To the bafflement of most of the knowledgeable children's literature world, "Ella Sarah Gets Dressed" garnered itself the prestigious and highly sought after Caldecott Honor Award in early 2004. It beat such potential contenders as Peter Sis's, "Tree of Life" and Gerald McDermott's, "Creation", both far worthier (in my humble opionion) winners. This isn't to say that the book is bad. As a charming tale about a stubborn toddler and her intense desire to wear the clothing of her own choice, the book is sweet and good-natured. Just the same, I was amazed by its reception.
As far as the plot goes, it's fairly basic. Ella Sarah plods around the house in her sheep pajamas, a floppity stuffed animal (with the nose and mouth of a martini glass) accompanying her wherever she goes. Right from the start, our heroine knows exactly what kind of clothing she would like to wear. Says she, "I want to wear my pink polka-dot pants, my dress with orange-and-green flowers, my purple-and-blue striped socks, my yellow shoes, and my red hat". Her mother complains that the outfit is too dressy. She suggests an alternative, which is met with Ella Sarah's reiterated desire. Her father says it's too fancy and she repeats her outfit (this time accompanied by a very realistic tantrumesque stamping on the floor). Her older sister says it's too silly and offers some clothes she's outgrown. Now the stuffed animal goes flying, as Ella Sarah proclaims her perfect outfit for the last time. Carefully she dresses herself in the colorful eclectic ensemble. When the doorbell rings we see that her friends are just as snazzy as our intrepid heroine. And with that, the four friends sit down to tea and donut holes. It is a colorful sight.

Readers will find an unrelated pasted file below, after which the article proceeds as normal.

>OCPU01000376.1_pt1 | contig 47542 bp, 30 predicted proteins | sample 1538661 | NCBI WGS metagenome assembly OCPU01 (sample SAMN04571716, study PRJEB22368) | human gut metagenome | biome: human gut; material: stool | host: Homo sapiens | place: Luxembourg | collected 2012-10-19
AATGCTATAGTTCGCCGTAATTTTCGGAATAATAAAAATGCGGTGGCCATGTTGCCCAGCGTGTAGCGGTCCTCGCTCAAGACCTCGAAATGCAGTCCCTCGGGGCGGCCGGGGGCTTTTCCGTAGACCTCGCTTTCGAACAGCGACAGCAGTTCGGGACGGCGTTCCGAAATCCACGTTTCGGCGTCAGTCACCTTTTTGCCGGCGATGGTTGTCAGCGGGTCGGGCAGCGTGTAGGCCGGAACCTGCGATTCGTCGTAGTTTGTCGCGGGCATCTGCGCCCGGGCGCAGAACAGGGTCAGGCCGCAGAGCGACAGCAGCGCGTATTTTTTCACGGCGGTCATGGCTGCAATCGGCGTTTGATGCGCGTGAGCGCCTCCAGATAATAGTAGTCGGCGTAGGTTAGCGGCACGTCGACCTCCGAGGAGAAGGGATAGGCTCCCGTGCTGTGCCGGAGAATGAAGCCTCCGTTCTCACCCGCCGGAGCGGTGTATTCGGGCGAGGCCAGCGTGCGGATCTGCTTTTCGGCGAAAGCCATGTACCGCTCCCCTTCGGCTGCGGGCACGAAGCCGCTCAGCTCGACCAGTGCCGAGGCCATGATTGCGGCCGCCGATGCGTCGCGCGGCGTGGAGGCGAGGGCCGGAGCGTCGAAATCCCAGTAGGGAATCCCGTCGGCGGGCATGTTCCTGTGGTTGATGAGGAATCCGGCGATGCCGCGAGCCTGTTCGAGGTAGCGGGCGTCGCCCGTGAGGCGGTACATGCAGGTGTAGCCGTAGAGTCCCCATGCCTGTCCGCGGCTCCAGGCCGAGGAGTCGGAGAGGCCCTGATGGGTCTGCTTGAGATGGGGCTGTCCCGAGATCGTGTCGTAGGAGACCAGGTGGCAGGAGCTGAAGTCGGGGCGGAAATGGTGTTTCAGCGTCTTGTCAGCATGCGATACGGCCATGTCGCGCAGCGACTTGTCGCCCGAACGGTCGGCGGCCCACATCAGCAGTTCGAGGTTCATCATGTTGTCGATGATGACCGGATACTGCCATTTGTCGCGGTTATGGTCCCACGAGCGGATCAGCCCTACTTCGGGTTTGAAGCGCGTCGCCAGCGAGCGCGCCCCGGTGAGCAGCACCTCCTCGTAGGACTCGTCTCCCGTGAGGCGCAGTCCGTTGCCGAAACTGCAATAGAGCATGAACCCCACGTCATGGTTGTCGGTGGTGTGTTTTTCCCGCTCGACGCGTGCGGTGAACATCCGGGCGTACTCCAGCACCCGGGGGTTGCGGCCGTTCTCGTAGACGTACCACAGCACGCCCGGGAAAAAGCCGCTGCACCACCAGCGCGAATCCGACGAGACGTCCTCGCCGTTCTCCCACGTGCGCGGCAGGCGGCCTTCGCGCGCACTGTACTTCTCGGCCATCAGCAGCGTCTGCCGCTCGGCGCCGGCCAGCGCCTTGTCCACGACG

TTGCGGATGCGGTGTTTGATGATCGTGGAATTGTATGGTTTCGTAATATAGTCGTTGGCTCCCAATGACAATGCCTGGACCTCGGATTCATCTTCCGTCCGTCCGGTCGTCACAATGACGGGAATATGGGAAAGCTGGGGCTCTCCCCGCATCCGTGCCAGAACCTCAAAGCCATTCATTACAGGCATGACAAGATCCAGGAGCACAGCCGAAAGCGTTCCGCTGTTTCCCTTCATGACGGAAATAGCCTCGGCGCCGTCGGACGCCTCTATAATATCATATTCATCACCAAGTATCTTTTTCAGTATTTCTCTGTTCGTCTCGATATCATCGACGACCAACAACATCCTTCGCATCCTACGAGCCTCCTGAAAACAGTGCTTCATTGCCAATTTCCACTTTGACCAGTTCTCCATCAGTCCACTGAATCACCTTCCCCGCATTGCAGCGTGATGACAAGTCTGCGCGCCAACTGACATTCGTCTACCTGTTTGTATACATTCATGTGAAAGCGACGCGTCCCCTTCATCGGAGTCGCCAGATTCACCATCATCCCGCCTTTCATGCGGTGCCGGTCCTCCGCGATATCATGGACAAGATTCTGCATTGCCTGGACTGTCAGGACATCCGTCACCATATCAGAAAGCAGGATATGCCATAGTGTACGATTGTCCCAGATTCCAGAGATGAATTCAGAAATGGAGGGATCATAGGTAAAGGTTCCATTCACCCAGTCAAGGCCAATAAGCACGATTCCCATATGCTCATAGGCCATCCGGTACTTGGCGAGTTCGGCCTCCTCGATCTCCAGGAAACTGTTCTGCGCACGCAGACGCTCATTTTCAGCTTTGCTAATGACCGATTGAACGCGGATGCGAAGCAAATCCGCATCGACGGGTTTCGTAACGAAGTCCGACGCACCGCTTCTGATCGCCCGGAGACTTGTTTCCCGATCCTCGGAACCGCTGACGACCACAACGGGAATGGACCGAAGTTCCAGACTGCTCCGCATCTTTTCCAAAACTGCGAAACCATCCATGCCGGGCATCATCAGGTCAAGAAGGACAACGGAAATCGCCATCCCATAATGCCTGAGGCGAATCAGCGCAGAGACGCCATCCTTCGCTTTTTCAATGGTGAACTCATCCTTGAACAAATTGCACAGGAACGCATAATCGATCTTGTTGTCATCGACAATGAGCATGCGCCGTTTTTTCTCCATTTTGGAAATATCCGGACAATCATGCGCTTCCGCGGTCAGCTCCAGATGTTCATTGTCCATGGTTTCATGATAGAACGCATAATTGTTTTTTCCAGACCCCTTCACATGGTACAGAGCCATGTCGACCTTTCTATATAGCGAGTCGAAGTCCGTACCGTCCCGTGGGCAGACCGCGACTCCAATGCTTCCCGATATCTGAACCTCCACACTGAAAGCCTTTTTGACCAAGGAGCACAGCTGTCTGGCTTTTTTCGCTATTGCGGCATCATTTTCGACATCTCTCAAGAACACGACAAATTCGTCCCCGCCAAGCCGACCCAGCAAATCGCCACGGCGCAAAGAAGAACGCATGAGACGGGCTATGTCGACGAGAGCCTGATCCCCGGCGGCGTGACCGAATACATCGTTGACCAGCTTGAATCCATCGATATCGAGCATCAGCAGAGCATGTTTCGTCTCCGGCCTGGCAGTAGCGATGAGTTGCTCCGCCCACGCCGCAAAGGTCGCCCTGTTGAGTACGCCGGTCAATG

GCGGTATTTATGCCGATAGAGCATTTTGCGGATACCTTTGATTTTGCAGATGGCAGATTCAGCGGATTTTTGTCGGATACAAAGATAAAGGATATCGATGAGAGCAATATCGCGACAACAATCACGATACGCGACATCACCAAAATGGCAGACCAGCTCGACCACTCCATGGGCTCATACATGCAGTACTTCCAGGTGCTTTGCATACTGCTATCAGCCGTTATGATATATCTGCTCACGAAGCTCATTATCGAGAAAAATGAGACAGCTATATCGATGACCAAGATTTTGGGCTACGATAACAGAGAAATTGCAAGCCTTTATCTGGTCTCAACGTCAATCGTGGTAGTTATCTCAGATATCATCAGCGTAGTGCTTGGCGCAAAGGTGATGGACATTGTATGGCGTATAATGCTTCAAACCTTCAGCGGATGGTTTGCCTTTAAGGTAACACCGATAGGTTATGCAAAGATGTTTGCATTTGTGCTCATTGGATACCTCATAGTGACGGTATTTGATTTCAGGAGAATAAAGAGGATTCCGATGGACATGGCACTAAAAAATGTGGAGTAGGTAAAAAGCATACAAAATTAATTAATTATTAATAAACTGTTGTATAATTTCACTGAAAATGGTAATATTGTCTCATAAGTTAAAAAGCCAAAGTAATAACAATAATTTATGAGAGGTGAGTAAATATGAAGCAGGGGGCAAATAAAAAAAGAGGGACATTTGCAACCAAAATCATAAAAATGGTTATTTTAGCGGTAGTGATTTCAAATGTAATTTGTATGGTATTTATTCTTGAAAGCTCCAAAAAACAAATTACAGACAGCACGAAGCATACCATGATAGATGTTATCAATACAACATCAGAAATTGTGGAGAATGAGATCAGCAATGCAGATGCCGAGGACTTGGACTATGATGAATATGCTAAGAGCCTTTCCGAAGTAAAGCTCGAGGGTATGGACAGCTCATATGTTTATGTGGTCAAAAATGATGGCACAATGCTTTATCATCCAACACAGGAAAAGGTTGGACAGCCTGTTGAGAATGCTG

Cute plot all right, but it's the illustrations that really take your breath away. Using a kind of paper cutout style (the publication page is a little unclear about this, content to merely call the process, "a variety of printmaking techniques") everyone is presented with a series of rounded colorful forms. We never see the heads of Ella Sarah's parents or older sibling, which makes perfect sense. After all, we're on a toddler's level with this book. No surprise there. Especially enjoyable are the printed backgrounds that make up the wallpaper, bedspreads, and rugs in this story. As for the outfit Ella Sarah eventually dons, it's a pip. If there is an award winning moment in this book then it is the two-page spread of the protagonist doffing a bright red hat. The hat is not only colorful, but also tilted at a rakish angle. It's just a quick moment of kiddie noir before we're back to the usual story.
Kids reading this tale will be inspired by it. It has the capacity to not only send a message like, "Just be yourself" but to also encourage kids to learn how to dress themselves. And heck, any kid with a wardrobe like Ella Sarah and her friends will probably want to learn how to dress forthwith. As you can see, this is a darling tale. It's not the most inspired or original in the world, but it has a very particular knack and charm to it that's adorable. A tale that will entice not only the parents of the world, but their kids as well.